Sure, she tried it. But never felt comfortable with the style of play so prevalent throughout the AAU scene.
“It was selfish,” Lapadot said. “That’s not Brandi. She never played selfish. She’s all about the team.”
Consequentially, Dawson didn’t get as much exposure as other players. But her play on Garrett’s court drew plenty of attention.
When she finally got to college, Dawson became embroiled in a minor scandal involving her admission to Wright State and a coach who left the program.
“There was a lot of dishonesty from the school,” Lapadot said. “They said she needed at least a 3.0 GPA to get in, and she worked hard to get there by the time she graduated. Then the coach left and it was just a bad situation.”
So she transferred to Trine, closer to home, and the rest is, as they say, history.
Those who know her best are bullish about Dawson’s coaching prospects. Lapadot couldn’t stop himself from uttering words such as leader, teacher, passionate and love.
That passion and love for the game still exudes from the recently-graduated Dawson, who still works out on campus with the team every week. While she doesn’t know where her future will take her, she does know exactly where she fits in right now. Where she belongs. That’s at Trine University, on the basketball court.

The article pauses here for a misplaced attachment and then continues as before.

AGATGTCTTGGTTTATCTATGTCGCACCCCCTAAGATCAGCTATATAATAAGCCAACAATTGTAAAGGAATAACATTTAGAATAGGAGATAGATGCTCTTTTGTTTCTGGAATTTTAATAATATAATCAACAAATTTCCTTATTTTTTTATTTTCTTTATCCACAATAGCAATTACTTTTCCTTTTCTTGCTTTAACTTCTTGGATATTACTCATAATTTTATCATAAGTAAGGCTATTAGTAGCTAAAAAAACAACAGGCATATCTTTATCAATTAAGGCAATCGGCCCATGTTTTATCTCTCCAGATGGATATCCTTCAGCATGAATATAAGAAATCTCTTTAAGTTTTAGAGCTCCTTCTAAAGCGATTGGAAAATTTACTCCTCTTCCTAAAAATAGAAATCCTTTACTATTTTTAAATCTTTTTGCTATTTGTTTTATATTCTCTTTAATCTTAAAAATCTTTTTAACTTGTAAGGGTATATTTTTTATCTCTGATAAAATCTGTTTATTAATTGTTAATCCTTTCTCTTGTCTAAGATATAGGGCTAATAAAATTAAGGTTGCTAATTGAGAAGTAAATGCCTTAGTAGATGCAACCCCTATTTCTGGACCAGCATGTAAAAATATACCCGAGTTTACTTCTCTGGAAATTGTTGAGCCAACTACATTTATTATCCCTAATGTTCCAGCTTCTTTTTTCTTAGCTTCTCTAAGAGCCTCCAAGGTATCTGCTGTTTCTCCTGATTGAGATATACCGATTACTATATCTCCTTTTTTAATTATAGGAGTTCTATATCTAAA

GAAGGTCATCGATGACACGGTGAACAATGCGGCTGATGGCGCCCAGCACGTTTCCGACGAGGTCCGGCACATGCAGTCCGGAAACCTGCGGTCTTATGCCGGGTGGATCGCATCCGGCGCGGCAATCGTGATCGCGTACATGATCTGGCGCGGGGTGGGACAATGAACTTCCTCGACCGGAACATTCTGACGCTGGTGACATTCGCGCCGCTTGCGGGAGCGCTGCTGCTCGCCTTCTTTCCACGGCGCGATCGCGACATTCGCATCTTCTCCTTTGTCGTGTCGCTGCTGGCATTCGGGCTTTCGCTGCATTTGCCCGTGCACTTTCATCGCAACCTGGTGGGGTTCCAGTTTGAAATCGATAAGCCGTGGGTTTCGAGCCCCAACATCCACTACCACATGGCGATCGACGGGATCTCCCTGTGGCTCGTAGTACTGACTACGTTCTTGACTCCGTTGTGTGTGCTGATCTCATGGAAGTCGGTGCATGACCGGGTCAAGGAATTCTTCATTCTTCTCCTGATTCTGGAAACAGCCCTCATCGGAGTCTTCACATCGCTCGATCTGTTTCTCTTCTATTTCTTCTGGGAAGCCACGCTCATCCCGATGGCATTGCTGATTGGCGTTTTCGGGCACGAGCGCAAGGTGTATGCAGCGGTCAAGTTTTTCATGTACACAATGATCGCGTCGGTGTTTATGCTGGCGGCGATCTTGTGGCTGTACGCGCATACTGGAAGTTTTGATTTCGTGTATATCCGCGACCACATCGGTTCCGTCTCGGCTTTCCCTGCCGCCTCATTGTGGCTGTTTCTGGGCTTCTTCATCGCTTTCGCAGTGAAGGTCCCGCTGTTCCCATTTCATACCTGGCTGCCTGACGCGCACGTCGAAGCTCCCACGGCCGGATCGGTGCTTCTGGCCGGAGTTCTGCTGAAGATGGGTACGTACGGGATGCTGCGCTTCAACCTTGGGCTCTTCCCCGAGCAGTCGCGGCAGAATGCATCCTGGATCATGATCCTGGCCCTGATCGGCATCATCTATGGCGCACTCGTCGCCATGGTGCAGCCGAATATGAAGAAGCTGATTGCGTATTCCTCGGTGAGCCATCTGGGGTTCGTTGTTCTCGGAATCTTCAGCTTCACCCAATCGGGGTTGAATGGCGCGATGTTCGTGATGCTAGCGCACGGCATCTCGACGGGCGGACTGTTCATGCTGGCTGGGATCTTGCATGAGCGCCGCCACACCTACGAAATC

Dawson relishes the opportunity to continue working with the team, now with more freedom than she had as a player.
“It’s something I think about a lot,” she said. “Just a year ago, I was a teammate to these players. Now I’m their coach. It’s a different dynamic.
“But I also get to teach those same players different things that I couldn’t as a teammate. I can teach them in different ways and help their game to grow even more than I could before.”
Lapadot couldn’t be happier for his former player. After all, he was at her side through the thick and thin as she grew up. He knows that Trine is adding a quality coach, as well as individual, to its staff, even if part of him still wishes she was coming back home.
“I’d say I was a little disappointed, yeah, because Brandi is the type of person that any coach would love to have on their staff,” he said. “But, I also know that Brandi is a Railroader for life. She’ll still be around and involved in the program in a different way.
“What she has now is the perfect stepping stone to a great coaching career in front of her.”
That’s something that has weighed heavily on Dawson’s mind. Just how committed is she to this? How far does she want to ride this wave? She admits the idea of being a head coach one day is intriguing. But, for now, she’s happy where she’s at.
She’s where she belongs.
“It’s just an absolute honor,” Dawson said. “I never thought that any of this would happen. I can just picture it now (at MTI) when there’s games, going to our rivals Hope and Calvin.
“It’s just going to be awesome.”
Dawson is not the only player from last season’s Trine’s women’s basketball team to become an assistant college basketball coach. Cassidy Williams will be an assistant coach for the women’s program at Michigan Intercollegiate Athletic Association rival Olivet.